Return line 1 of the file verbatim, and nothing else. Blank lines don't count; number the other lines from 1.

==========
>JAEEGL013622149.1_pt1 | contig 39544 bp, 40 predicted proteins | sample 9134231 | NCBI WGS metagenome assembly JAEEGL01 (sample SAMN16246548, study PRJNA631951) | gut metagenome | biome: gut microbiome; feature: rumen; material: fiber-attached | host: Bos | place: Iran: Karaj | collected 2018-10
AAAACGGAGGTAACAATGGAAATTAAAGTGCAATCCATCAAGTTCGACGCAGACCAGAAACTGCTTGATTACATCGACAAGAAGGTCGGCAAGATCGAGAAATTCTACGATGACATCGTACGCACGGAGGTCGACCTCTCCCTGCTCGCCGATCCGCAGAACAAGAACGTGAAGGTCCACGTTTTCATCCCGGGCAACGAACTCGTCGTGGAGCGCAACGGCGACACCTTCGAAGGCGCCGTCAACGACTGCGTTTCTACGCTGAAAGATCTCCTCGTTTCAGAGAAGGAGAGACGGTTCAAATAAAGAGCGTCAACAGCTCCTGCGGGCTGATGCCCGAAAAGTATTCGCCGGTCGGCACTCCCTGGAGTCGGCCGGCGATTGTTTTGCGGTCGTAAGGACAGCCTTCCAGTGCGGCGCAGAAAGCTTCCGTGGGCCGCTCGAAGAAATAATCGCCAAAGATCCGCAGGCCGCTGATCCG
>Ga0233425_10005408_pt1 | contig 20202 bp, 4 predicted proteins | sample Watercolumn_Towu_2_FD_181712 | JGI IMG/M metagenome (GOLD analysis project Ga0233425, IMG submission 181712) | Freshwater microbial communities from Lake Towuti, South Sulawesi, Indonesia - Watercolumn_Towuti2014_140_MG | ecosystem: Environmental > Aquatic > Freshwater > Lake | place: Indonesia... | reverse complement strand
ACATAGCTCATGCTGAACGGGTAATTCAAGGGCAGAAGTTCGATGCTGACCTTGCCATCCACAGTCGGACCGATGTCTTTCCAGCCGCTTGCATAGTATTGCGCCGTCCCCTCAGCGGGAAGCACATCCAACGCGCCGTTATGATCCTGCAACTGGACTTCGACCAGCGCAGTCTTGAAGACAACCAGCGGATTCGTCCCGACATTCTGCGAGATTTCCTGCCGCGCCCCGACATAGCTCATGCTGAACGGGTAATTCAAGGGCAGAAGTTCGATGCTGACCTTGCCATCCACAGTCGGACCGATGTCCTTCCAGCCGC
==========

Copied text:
>JAEEGL013622149.1_pt1 | contig 39544 bp, 40 predicted proteins | sample 9134231 | NCBI WGS metagenome assembly JAEEGL01 (sample SAMN16246548, study PRJNA631951) | gut metagenome | biome: gut microbiome; feature: rumen; material: fiber-attached | host: Bos | place: Iran: Karaj | collected 2018-10